I remember many years ago when I first began to keep Shabbos. At the time I was new to Jewish observance. I had been hitchhiking around the country, and living on the streets for a few years, searching deeply for answers and ways in which I could become closer to G‑d. I was fortunate enough to come into contact with the Chabad House in Berkeley, CA, where I met Rabbi Yehuda Ferris. Such a special Jew, so loving and non-judgmental, he turned me on to Shabbos. After some months of living there it was time to move on, and I took on the commitment of keeping Shabbos. I made it very clear to G‑d that even though I was hitchhiking, and even if I should be on the side of the road once Shabbos came in, I would simply stay there with my pack till after Shabbos.

So I began my journey. I arrived in Boulder, Colorado, on a Friday afternoon. Not to worry though, I would go to the local Chabad House. I found the address and directions, and proceeded to walk the few miles necessary. I figured I still had a good three to four hours and that I was ok for time.

When I finally arrived at the address I did not find a Chabad house, but a huge office building. At this point I was a little worried. I went inside and saw that the Chabad office was on the third floor. Of course it was already closed for Shabbos. Now what to do? I should mention my appearance: I had long dreadlocks (matted hair) with a Tibetan bell attached, a scraggly beard, tattered, painted pants and a very exotic shirt from India, which had Sanskrit written all over it. I definitely was not your average looking Jew, or even human.

I noticed that there was a financial firm of some sort next door to the office, with a glass door through which I could see an elderly lady sitting at a desk and looking at me. I asked if she might let me use the phone. I was getting a little nervous because it was almost Shabbos. She asked me in quite a surprised and curious tone, "Are you one of those religious Jews?" She had seen me knocking on the Chabad door, but was confused by my appearance. I told that I was Jewish and trying to be religious. "Oh, that's wonderful," she exclaimed. "I'm a born-again Christian and I think you Jews are the greatest!" She invited me in and I called the Chabad House in Denver. They told me that there was nothing they could do as Shabbos was so soon and they knew no one who could help me in Boulder. I proceeded to call all the synagogues in the phone book. This was many years ago when there were almost no observant Jews there. Now, B"H, that is not the case. The synagogues simply laughed at me.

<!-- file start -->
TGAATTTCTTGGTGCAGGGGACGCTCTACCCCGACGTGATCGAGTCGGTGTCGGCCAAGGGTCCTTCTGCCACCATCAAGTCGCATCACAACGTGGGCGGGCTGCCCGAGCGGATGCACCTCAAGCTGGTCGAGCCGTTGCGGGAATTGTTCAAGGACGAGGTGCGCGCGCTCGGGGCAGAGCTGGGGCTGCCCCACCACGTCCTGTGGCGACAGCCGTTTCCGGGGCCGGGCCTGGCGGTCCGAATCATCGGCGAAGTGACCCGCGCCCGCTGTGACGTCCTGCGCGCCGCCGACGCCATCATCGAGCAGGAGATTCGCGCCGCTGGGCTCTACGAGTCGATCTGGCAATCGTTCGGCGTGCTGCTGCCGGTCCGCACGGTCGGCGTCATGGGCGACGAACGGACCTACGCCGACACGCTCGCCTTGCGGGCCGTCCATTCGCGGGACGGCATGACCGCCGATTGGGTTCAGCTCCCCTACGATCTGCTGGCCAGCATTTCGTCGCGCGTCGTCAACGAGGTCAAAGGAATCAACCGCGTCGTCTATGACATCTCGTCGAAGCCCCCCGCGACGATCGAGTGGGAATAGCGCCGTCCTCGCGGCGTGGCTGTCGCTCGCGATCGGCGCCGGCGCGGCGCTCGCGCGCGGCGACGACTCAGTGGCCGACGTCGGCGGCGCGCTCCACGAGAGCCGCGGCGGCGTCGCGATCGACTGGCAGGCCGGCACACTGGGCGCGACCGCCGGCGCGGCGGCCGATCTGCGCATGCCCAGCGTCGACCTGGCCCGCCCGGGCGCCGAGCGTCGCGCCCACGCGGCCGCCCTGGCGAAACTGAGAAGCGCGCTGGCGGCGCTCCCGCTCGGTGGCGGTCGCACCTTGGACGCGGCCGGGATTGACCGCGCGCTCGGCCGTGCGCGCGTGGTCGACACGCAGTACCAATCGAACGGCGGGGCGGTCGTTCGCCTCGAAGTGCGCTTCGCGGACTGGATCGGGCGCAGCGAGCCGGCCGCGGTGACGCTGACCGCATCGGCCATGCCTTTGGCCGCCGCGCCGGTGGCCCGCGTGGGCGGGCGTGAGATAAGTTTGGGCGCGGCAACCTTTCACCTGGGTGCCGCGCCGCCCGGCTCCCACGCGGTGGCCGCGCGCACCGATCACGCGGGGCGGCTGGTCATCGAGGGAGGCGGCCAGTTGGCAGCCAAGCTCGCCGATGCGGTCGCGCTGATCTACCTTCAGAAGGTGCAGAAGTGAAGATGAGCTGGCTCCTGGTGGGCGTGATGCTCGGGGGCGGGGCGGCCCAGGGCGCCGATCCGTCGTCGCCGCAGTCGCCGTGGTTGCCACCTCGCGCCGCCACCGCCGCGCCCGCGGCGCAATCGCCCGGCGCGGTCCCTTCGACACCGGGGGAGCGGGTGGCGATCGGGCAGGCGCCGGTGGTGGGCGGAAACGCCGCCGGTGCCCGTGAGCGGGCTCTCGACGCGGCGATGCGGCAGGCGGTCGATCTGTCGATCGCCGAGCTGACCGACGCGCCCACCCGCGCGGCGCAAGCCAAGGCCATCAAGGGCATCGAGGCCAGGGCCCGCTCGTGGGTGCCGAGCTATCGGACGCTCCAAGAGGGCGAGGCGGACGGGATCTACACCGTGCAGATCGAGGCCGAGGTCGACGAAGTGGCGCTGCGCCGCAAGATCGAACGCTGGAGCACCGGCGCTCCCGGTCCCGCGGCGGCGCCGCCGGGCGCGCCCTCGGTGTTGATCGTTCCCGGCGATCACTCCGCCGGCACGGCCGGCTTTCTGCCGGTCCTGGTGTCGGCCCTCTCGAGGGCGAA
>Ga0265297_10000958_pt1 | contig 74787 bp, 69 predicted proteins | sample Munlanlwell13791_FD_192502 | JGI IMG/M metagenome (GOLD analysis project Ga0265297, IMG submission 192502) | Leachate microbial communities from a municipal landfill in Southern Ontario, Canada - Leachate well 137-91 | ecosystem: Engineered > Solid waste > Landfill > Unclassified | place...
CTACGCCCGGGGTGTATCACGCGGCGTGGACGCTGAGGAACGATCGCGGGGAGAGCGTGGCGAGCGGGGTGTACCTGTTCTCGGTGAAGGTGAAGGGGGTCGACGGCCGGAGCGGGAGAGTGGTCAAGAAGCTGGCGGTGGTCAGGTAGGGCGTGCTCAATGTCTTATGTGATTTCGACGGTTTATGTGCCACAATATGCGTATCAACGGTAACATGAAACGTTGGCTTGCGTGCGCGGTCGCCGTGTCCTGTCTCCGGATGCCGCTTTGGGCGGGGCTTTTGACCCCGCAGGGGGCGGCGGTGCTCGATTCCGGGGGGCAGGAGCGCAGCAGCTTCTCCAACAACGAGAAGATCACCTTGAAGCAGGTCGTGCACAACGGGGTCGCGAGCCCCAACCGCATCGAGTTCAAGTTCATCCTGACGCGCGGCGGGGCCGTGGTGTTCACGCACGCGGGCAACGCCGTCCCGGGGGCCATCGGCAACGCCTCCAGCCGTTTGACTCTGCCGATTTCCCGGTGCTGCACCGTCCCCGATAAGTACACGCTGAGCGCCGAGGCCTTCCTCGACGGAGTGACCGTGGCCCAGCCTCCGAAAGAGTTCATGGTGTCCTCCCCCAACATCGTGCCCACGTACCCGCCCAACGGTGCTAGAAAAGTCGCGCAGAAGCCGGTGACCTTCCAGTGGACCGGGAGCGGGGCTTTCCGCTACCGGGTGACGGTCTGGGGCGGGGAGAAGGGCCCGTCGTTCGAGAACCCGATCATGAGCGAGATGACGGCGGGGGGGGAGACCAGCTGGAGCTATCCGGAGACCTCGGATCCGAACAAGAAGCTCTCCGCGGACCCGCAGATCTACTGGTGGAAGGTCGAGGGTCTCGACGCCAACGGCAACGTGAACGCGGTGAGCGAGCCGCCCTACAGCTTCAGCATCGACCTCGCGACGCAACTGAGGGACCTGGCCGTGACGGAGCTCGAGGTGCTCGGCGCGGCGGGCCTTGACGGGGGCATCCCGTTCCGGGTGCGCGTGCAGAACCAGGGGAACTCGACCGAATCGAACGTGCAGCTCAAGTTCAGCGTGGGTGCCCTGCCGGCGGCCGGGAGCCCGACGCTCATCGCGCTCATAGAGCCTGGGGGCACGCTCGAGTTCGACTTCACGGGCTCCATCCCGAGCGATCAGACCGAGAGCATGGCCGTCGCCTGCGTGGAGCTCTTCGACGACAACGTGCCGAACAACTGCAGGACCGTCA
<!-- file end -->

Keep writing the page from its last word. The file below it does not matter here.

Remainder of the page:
My problem was not that I needed a place to stay, but rather a place to leave my backpack, because you cannot carry outside on Shabbos. I had lived on the streets for a few years and knew how to take care of myself. My main concern was to not break Shabbos. I traveled with candles and grape juice for this very purpose. Finally I spoke to one person who told me that I could leave my pack if the janitor was there.

The lady had been listening and offered to drive me to the Synagogue. I was greatly relieved, because there was only an hour to Shabbos. We went in her new cadillac to the Synagogue, only to find it locked, and no one there. At this point I decided to forget it, throw my pack in the bushes and retrieve it after Shabbos.The woman would not hear of it, and offered to allow me to celebrate Shabbos at her home. I was amazed by her kindness, and saw no reason not to take up her wonderful offer. I told her yes but we had to hurry.

Not a moment too soon we arrived at her house, which I might add was quite nice and in one of the ritzier areas of town. Her husband came out and she introduced me as a religious Jew who had come to celebrate the Sabbath. He was overjoyed, and invited me in with nothing but graciousness. I immediately lit candles and then davened (prayed). Afterwards they put some food together for me - I was a vegetarian and wasn't that concerned with kashrut at the time. After I had eaten they tried to explain to me about their Messiah and so on and so forth. They spent about five minutes talking about it. I said that he sounds like a great guy but that I was just starting to get into my Jewishness. "Absolutely you should learn about being Jewish and what it means. That is the most important thing."

After this they informed me that the folowing morning they were going to visit their daughter, who lives in North Carolina, for a week, and were leaving at 6:30am. I asked them to let me put my backpack in their backyard, and I'd retrieve it on Saturday night. "No, No," they exclaimed. "We wouldn't hear of it. We want you to stay, here are the keys, stay as long as you like. The house is yours. It is our honor to be able to serve a Jew and help him in any way."